You don’t have to spend $3 million to promote your business

By Jeff Bowman

Promotion is the key to business success.  You can have the greatest product or service in the world, but if no one knows how or where to get it, or the advantages of owning one, the effort has been lost.

Being in marketing for more than 25 years, I have seen a ton of promotions, everything from the bizarre to the fascinating, not to mention some of the dumbest and mundane promotional activities as well. The black and white ads that I grew up with in the back of 15 cent comic books, have morphed into 3D, full colour animations so real you can reach into the picture. The availability of short live spots on local television stations in the 80s really brought horrendous ads to the forefront, especially for supermarkets and auto dealerships. They were low-budget and corny, but deemed to be cost-effective.  There are all types of promotional activities available from extremely high-priced advertisements with big name stars, to the simple public appearance with little fanfare.

This weekend I had the pleasure of seeing both ends of the spectrum, attending a CD launch event on Saturday night and then watching the Super bowl ads, I mean watching the Superbowl on Sunday. At a cost of over $3 million  for a 30 second spot, companies had the opportunity of reaching over 100,000,000 viewers across North America. That was just the cost of the placement.  Some companies spent obscene amounts of money to produce the ad itself. Money deemed well spent by the corporate sponsors. When you’ve got the cash, spare no expense!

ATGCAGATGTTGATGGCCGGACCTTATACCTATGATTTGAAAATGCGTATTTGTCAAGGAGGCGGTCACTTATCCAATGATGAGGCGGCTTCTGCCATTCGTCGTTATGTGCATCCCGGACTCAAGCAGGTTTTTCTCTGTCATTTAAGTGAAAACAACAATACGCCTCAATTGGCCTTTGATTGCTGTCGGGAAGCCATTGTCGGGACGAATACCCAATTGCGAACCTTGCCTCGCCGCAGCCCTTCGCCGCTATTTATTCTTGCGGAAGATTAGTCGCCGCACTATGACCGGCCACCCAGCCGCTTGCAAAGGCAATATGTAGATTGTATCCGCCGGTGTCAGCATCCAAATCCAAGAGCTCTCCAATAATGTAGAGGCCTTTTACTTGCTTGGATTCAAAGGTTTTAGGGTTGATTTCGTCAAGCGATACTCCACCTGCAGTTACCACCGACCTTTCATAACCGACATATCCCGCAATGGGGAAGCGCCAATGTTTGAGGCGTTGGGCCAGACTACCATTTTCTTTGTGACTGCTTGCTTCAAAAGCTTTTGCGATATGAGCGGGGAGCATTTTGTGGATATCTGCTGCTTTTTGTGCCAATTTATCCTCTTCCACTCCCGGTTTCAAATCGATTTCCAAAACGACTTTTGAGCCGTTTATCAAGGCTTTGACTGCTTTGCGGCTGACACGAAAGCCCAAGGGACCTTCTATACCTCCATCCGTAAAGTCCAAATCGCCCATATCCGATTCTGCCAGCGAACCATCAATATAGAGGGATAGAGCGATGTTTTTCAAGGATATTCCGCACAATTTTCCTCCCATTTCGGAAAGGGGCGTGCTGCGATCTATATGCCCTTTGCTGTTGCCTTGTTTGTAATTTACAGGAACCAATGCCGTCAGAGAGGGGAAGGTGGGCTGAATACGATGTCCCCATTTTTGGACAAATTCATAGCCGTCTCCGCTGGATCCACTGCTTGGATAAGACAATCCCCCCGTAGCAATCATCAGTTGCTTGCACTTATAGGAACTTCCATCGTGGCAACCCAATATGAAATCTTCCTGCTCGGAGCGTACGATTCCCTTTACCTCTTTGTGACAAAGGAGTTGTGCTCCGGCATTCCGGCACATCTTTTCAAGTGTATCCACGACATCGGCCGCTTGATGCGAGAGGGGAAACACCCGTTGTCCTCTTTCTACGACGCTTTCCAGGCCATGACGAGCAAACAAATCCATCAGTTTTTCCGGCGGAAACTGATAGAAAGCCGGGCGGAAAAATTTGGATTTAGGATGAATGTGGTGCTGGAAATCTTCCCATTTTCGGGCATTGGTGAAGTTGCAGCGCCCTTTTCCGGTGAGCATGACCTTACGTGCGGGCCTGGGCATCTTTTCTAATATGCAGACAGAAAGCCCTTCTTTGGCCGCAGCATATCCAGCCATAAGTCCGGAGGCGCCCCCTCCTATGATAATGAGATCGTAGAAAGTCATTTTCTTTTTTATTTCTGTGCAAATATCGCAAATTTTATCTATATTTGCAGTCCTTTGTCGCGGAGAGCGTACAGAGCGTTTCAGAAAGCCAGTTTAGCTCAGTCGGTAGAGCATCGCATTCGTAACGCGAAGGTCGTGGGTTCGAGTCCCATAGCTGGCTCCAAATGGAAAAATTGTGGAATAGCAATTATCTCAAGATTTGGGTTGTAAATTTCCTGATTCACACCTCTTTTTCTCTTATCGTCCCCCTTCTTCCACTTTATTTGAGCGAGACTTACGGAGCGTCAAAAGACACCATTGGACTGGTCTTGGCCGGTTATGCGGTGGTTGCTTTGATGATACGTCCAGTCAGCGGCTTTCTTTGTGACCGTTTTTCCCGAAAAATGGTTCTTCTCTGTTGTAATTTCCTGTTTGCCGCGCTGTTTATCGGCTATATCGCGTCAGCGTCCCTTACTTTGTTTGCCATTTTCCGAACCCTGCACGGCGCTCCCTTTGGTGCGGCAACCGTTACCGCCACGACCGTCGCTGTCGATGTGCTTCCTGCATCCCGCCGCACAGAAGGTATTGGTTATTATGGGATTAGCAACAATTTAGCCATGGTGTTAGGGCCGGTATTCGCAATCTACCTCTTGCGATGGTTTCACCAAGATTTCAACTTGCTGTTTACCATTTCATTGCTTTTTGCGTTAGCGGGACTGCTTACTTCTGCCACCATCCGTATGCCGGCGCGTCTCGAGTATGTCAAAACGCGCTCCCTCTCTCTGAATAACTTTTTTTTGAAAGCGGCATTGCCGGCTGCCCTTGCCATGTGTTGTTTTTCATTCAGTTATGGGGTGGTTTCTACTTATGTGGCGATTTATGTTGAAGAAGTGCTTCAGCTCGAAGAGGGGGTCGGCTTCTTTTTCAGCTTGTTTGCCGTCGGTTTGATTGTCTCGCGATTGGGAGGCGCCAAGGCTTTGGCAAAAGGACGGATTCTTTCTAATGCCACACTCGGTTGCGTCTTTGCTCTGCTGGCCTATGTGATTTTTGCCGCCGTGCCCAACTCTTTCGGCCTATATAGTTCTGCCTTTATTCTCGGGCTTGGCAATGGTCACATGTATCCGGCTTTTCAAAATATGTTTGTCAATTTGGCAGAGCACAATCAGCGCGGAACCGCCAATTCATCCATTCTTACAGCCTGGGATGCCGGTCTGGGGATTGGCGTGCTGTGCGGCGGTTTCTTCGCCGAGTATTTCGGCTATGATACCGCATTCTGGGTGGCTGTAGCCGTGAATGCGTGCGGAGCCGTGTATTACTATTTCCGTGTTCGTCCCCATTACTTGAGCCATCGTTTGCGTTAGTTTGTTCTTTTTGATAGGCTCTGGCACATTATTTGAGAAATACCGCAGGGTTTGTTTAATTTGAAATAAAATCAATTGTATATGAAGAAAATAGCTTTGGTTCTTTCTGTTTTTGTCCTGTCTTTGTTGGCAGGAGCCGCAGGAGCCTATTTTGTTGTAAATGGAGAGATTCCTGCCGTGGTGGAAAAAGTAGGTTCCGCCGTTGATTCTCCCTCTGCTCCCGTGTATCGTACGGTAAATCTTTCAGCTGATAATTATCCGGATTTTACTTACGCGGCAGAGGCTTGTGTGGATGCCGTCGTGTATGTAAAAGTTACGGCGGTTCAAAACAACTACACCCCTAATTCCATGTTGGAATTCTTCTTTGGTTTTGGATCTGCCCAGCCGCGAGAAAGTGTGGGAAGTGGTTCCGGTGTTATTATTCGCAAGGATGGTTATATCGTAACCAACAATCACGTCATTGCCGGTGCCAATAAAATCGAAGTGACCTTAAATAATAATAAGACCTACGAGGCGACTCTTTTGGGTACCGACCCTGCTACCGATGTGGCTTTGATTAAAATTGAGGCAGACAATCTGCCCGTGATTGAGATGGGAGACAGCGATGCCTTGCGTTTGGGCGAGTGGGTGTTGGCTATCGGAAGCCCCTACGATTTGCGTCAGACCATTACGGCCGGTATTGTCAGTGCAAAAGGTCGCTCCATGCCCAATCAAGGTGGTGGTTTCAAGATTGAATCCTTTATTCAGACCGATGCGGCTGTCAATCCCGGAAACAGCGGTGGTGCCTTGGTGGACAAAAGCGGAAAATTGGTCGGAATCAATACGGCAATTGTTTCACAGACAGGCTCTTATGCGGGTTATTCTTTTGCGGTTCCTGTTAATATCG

What about those who don’t have the cash? Well, the internet and social media have made access to an audience far cheaper. I received a Facebook invite to a CD launch at a local restaurant, by a young musician who I have known for a long time. The invite cost nothing.  The venue was very nice, and had a crowd that covered almost every demographic. A small table was set aside for CD sales. The performance was very good and well appreciated by the audience. The cost for the exposure for a local singer/songwriter, was small, but was deemed money well spent. Today, like the expensive Super Bowl ads, you can see Karl’s clips on the web. Definitely not in the same sphere of viewership as the more expensive ads, but a start none the less.

Keep in mind the type of activities that are available to small business today when planning your marketing approach.  The key is to know your audience, where they get information, and how they prefer to communicate.  It doesn’t have to cost a lot, but if done right, will be deemed money well spent.

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Filed under advertising, Branding, Jeff Bowman, Marketing, Media, social media

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